The story is told by one of my favourite authors, Abdu Murray. While ministering in a Church, a nurse who was also a Christian chaplain at the hospital where she worked, walked up to him with a special invitation. This was not one to a dinner or a cocktail, but to answer the questions besetting a patient. The patient was a Muslim. As a former Muslim who had now embraced Christ, Abdu appeared the perfect fit to help this man navigate through his questions, the nurse thought. On the fateful day, Abdu arrived the hospital with his wife. After they were ushered in by the nurse, and the introductory pleasantries exchanged, it was then time to get into the crux of the matter. The questions were keenly posed – the usual questions asked about Jesus, the Bible, and the Gospels by Muslims. With the aid of philosophical, theological, and historical apologetics, Abdu gracefully answered each one of them. However, the Muslim man wore a strong demeanour of resistance. With every answer, he became stonier and stonier, refusing to budge and embrace the message.
However, a chord was struck when asked about his family, one that revealed the root of his resistance. His objections were not primarily the questions (the questions only helped expose them), but something deeper. Having been separate from his wife – either through divorce or otherwise, his children were all this man had left. And in his words ‘’they are all I have in this life, without them I may die alone in this country’’. Apparently, his kids would reject and abandon him if he ever chose a different faith, and the Christian faith as it were. Therein lay the real obstacle.
We all encounter such fears in our lives. Regardless of it being a choice on religious affiliations or not. The cost of truth is one we experience in our mundane activities, and one we seldom willingly pay. Be it at work, school, the stores, there is a sober reality that truth has a cost. It may vary from place to place, person to person, task to task, choice to choice, but it remains a fact that it is costly. We may often camouflage as lovers of the truth, but when push comes to shove, we prefer to jolt it off.
The Signs of Truth
The Gospel narratives are replete with Christ’s real encounter with men. Some were gatherings where miracles and signs were demanded of Him, to ‘validate’ Him (like He needed the testimony of man). Some demanded this not because they were prepared to embrace it, but rather to inadvertently expose the shrewd thoughts of their hearts. They constantly sought ways to discredit Him. In instances where He performed miracles they simply waved it off, murmuring it was Beelzebub at work. Yet, no other profound pointer was given by Christ than His bodily resurrection. Here, the ill intent of the Pharisees and their cohorts was once again exposed. They posited every possibility of it as a hoax and desperation. They were short sighted to see beyond their worldviews (not God’s) and presuppositions.
Men of all works of life, just like the first century Jews, daily demand their own signs from God. Albeit some have concluded on that subject, calling Him a farce. I recall seeing a debate between a Christian and an atheist. In the final question, the anchor-man decided to close by directing the same question to his guests. To the atheist, it was framed thus ‘’what evidence would be enough to make you believe in God?’’ (As if God is sustained by our belief). In a stunning response that exposed more of his intent than his honesty, he said ‘’if only God would rearrange the stars to form the words: I EXIST…, then I would believe in Him’’. I shook my head in displeasure, with a chagrin reminder that this was a naturalist demanding a miracle to authenticate another worldview. Not far from the Israelites who sought manna from heaven to authenticate Christ.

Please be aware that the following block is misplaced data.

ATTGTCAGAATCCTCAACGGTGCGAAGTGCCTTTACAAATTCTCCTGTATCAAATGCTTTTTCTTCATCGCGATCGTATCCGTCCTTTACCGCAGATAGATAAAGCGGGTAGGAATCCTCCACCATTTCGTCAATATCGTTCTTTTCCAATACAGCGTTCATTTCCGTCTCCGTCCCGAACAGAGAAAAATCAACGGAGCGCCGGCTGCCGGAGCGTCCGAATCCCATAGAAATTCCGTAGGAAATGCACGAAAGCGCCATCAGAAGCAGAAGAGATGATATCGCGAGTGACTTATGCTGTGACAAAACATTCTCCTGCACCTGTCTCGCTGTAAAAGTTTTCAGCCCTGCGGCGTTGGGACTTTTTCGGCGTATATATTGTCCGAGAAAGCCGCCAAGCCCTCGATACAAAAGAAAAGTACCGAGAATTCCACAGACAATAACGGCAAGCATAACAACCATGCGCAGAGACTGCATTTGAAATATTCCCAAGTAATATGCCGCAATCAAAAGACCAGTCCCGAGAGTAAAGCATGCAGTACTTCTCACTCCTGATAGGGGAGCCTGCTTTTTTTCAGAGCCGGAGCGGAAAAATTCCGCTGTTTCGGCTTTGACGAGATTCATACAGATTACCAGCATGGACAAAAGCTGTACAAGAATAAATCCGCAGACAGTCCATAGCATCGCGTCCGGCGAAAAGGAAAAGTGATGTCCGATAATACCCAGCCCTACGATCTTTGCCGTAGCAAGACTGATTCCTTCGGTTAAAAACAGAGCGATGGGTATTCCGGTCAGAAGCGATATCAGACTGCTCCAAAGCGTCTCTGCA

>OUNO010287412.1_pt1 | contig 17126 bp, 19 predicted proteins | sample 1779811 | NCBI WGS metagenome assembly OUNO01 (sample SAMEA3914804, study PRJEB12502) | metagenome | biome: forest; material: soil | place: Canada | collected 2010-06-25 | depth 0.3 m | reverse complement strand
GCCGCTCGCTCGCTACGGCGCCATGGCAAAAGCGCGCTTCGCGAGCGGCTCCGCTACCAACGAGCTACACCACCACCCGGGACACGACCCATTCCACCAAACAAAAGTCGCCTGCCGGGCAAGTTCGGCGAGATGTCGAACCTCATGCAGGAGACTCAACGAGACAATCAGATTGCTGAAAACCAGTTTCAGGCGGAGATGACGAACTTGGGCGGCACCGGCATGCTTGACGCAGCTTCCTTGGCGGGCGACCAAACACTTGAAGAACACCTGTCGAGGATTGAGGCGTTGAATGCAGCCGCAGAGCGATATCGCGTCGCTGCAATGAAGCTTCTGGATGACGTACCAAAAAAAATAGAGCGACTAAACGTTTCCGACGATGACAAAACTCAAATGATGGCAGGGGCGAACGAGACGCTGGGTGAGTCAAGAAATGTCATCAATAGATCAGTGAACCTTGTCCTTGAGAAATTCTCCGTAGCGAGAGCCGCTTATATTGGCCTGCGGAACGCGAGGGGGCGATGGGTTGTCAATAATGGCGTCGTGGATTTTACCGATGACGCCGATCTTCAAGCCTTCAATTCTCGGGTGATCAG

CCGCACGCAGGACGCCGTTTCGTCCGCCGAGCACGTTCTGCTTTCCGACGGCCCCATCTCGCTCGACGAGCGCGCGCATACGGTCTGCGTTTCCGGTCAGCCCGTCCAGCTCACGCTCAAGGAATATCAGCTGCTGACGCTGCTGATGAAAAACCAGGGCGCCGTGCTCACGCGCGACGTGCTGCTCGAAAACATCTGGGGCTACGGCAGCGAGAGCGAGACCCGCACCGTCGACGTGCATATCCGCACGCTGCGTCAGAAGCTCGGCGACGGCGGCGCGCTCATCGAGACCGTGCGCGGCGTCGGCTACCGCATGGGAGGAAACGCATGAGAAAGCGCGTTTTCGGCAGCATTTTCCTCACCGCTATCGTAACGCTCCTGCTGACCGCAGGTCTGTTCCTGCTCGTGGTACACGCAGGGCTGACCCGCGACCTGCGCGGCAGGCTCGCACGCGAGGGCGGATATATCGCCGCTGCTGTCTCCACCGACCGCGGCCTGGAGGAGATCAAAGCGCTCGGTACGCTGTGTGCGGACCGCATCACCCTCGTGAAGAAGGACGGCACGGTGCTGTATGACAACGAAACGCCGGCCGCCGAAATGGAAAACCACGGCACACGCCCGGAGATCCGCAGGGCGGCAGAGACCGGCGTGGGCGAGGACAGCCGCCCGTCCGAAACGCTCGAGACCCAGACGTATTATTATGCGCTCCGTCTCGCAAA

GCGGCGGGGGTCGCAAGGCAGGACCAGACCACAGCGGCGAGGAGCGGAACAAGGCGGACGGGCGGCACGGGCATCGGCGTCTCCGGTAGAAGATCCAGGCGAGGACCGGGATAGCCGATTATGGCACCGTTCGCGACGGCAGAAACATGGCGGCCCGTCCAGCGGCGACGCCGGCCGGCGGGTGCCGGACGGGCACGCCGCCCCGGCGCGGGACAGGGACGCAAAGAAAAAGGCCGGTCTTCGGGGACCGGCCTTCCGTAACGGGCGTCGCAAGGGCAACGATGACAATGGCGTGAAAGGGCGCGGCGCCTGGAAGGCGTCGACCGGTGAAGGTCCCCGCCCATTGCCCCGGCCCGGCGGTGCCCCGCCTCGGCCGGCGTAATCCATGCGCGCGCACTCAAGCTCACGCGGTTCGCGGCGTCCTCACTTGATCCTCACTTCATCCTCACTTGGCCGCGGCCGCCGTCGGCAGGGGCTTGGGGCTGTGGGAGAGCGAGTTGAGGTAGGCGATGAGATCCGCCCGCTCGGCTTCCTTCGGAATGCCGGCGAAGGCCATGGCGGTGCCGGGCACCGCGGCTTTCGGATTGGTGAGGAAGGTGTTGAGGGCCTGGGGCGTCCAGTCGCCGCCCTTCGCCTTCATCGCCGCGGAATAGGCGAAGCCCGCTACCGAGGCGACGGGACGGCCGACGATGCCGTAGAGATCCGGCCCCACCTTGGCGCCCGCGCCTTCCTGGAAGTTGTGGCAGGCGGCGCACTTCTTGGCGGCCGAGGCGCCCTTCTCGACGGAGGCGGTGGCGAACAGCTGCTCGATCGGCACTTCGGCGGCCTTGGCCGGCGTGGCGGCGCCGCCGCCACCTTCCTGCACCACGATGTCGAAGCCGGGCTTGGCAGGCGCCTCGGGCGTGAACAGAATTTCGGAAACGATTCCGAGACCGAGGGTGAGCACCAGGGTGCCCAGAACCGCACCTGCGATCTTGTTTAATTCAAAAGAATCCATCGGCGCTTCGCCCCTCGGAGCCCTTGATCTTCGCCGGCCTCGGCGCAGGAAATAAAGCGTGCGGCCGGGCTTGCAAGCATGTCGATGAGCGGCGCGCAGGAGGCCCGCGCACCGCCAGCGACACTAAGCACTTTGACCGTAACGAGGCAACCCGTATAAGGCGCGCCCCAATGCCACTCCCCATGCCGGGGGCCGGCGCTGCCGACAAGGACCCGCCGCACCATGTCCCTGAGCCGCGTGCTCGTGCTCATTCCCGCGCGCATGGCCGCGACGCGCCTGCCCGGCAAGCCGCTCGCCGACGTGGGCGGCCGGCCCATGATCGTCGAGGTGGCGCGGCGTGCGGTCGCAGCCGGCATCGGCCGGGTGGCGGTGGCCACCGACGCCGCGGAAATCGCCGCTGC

Human history, nature, life itself and Christ’s resurrection are profound evidences for man. The problem is not the unavailability of evidence, but our willingness to accept them. Atheist Aldous Huxley candidly said that his rejection of truth was because of something deeper. Hear him:
“For myself, as, no doubt for my contemporaries, the philosophy of meaninglessness was essentially an instrument of liberation. The liberation we desired was simultaneously liberation from a certain political and economic system and liberation from a certain system of morality. We objected to morality because it interfered with our sexual freedom; we objected to the political and economic system because it was unjust. The supporters of these systems claimed that in some way they embodied the meaning (a Christian meaning, they insisted) of the world. There was one admirably simple method of confuting these people and at the same time justifying ourselves in our political and erotic revolt: we could deny that the world had any meaning whatsoever.’’
For Huxley, since truth stood as a stumbling block for his goals, it was better to deny its existence. Others who have reflected on this, have concurred in certain ways that their motives are rather emotional than rational. Here, for instance, is philosopher Thomas Nagel:
“I want atheism to be true and I’m made uneasy by the fact that some of the most intelligent and well-informed people I know are religious believers. It isn’t that I don’t believe in God, and naturally, hope that I’m right in my belief. It’s that I hope there is no God! I don’t want there to be a God; I don’t want the universe to be like that.”
Doesn’t that sound more like, I don’t want truth to be true. As Upton Sinclair notes, emphatically, ‘’It is difficult to get a man to understand something, when his salary depends on his not understanding it.’’ Indeed wisdom is proved right by all her children.
(To be continued next week….)